The DOL standards apply to the vast universe of employment in the U.S., and are not remotely tailored to the unique employment environment that exists in the higher education community – the community that the Service seeks to address with or through these regulations.  Student employees on campuses throughout the country perform a variety of duties that cannot easily be divided into “blue collar” and “white collar” jobs.  An appreciable number of positions held by student workers would fall into the definition of professional employee under DOL guidelines.  Many student employees perform work that requires the exercise of discretion and judgment and/or advanced knowledge.  Typically, students will not be admitted into a graduate program unless they possess the “knowledge of an advanced type in a field of science or learning customarily acquired by a prolonged course of specialized intellectual instruction and study.”  Such work often is varied and does not produce standardized output.  Attempting to separate student employees into those that met the definition of “professional employee” and those that did not would create an administrative nightmare for most institutions.

For instance, Example 7 in the NPRM describes a teaching assistant who grades quizzes, provides class and laboratory instruction pursuant to a lesson plan developed by the professor, and prepares laboratory equipment for demonstrations. Although grading quizzes could require advanced knowledge in a particular field and may involve the exercise of discretion and judgment, the employee is considered a student.  The example is not illustrative of the real-world duties of many teaching assistants, and therefore raises troubling questions:  Would a teaching assistant who taught a class pursuant to a lesson plan that he or she developed be a professional employee and therefore not a student?  If the teaching assistant developed the quizzes and exams, would that make the teaching assistant a professional employee since such activity would involve discretion and judgment?  Under the direction of the professor and for purposes of academic training, the teaching assistant may be left to exercise professional judgment.  In that case, would a teaching assistant be deemed a professional employee?  Teaching assistants would have satisfied the elements of Rev. Proc. 98-16; however, under the proposed rules, depending on their duties, they may be “professional employees” ineligible for the student exception.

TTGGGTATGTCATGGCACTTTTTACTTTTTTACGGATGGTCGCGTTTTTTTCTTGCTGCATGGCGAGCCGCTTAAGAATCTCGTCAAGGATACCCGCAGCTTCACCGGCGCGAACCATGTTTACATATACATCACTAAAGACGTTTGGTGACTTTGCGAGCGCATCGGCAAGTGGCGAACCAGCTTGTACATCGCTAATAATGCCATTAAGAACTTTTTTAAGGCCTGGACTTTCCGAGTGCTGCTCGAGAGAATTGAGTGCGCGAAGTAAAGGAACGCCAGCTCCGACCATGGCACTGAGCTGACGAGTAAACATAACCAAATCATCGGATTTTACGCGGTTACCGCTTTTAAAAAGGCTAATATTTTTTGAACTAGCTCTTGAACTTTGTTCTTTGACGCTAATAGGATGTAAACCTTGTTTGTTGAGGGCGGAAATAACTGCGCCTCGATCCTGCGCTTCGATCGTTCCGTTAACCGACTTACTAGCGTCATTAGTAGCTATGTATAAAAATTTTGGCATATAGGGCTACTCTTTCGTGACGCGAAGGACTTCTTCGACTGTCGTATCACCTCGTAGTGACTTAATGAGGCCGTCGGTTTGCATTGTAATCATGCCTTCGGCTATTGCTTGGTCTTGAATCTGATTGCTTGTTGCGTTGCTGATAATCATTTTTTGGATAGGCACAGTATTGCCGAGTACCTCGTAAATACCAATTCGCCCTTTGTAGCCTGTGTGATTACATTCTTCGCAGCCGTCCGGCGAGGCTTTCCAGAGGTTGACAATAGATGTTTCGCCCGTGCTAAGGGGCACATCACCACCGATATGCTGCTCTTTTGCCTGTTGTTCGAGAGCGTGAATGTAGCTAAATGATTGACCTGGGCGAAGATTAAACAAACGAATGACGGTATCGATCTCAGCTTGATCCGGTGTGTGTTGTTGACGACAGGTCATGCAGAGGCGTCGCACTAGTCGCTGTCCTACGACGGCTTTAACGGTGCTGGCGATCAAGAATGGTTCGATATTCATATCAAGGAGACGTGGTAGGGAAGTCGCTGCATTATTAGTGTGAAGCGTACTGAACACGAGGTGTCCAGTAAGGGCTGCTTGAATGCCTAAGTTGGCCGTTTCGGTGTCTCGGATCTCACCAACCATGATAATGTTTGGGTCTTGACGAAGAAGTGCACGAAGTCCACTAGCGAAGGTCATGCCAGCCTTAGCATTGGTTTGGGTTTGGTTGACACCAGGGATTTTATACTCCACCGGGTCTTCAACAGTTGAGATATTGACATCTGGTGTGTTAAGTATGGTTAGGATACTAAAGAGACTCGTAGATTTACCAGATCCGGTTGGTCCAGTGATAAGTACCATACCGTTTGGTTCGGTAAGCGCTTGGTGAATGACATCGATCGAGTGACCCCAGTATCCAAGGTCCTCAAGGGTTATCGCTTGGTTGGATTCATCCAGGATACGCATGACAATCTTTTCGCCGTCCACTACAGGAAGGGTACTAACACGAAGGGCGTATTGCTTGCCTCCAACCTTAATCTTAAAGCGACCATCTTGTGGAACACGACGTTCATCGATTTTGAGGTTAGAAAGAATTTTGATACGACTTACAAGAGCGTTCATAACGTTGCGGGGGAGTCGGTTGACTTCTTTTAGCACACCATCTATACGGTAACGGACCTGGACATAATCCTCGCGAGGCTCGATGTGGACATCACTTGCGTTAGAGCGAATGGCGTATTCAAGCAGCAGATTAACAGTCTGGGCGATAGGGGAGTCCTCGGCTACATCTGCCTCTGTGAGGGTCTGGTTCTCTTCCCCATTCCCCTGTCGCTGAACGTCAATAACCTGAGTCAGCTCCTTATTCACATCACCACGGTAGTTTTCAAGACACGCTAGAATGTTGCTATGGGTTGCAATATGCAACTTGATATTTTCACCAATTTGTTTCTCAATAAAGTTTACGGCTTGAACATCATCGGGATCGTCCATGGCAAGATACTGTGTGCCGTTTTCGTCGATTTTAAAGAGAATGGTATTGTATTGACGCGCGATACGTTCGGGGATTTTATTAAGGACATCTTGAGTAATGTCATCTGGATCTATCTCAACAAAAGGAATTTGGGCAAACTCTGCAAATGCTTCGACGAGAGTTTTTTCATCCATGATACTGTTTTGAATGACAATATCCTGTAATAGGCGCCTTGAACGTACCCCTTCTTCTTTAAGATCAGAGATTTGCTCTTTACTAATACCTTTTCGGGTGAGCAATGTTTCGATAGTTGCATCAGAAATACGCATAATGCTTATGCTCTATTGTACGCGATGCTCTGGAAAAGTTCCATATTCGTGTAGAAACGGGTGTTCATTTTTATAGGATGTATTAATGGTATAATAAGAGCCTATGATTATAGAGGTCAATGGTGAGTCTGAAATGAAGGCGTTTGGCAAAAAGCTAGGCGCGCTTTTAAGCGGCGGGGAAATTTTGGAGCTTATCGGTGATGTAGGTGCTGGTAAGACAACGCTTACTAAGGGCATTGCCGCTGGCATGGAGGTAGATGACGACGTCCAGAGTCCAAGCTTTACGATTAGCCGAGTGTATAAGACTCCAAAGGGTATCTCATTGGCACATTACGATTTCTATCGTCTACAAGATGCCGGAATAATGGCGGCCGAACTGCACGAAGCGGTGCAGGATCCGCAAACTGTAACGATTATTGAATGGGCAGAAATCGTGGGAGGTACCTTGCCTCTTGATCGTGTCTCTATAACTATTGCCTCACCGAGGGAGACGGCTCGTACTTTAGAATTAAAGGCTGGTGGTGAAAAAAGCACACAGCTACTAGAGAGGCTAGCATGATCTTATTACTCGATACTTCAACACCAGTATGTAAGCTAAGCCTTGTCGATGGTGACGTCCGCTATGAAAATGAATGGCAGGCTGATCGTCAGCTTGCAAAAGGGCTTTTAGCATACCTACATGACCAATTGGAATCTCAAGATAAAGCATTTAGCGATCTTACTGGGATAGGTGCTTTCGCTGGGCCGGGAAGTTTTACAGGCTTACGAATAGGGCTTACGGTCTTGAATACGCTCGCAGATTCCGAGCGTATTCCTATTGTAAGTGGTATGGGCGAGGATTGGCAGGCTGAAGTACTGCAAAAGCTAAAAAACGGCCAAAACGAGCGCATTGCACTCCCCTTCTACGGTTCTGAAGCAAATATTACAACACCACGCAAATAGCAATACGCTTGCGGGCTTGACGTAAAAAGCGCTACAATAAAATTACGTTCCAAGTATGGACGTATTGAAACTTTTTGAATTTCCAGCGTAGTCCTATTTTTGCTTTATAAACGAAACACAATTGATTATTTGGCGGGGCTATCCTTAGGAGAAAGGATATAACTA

DOL regulations at 29 CFR 541.3, in defining a professional employee, specifically include “teaching, tutoring, instructing, or lecturing in the activity of imparting knowledge …” This clearly describes the activities of a teaching assistant at any college in the country.  The DOL professional employee definitions are not workable for institutions in terms of determining whether an individual is a student employee, nor were they intended to serve as such a standard. Further, we find no statutory authority suggesting that the type of work performed  by a student should determine the individual’s status as a student for purposes of  §3121(a)(10). 
 
Many student employees, particularly graduate students, perform research as part of their job duties as well as part of their course of study. Under the proposed regulations, a student worker performing research could easily fall into the definition of a professional employee.  For example, a graduate student in biochemistry working in a lab as a research assistant arguably performs duties that:

  • consist of performance of work requiring knowledge of an advanced type in a field of science…;
  • requires consistent exercise of discretion and judgment; and
  • is predominantly intellectual and varied in character.

As stated above, we perceive this provision to be the Service’s regulatory basis for excluding medical residents from the FICA exception. However, adoption of the professional employee standards set forth in the NPRM results in the erroneous exclusion of many thousands of student employees from the exception from FICA taxes.  The professional employee standard is overly broad, ill fitting, and not practically applicable to student employment on campus.  NACUBO recommends that the Service eliminate the professional employee standard.

VI. Hours Worked

According to the NPRM, any student worker who regularly performs services for forty hours a week or more will be considered a career employee, and therefore subject to FICA.  There is no support in the statute for a limitation on student employment based on hours worked.  Although not common, there are instances where students may hold more than one part-time job on campus and work a total of 40 hours per week while still maintaining status as a full-time student.  Students may also work 40 hours a week over breaks or during the summer.  The hours-worked provisions are also inappropriate for student employees who receive a stipend for their services because the students are paid for work performed over the course of the academic period (not on an hourly basis), so records of hours worked are not typically maintained.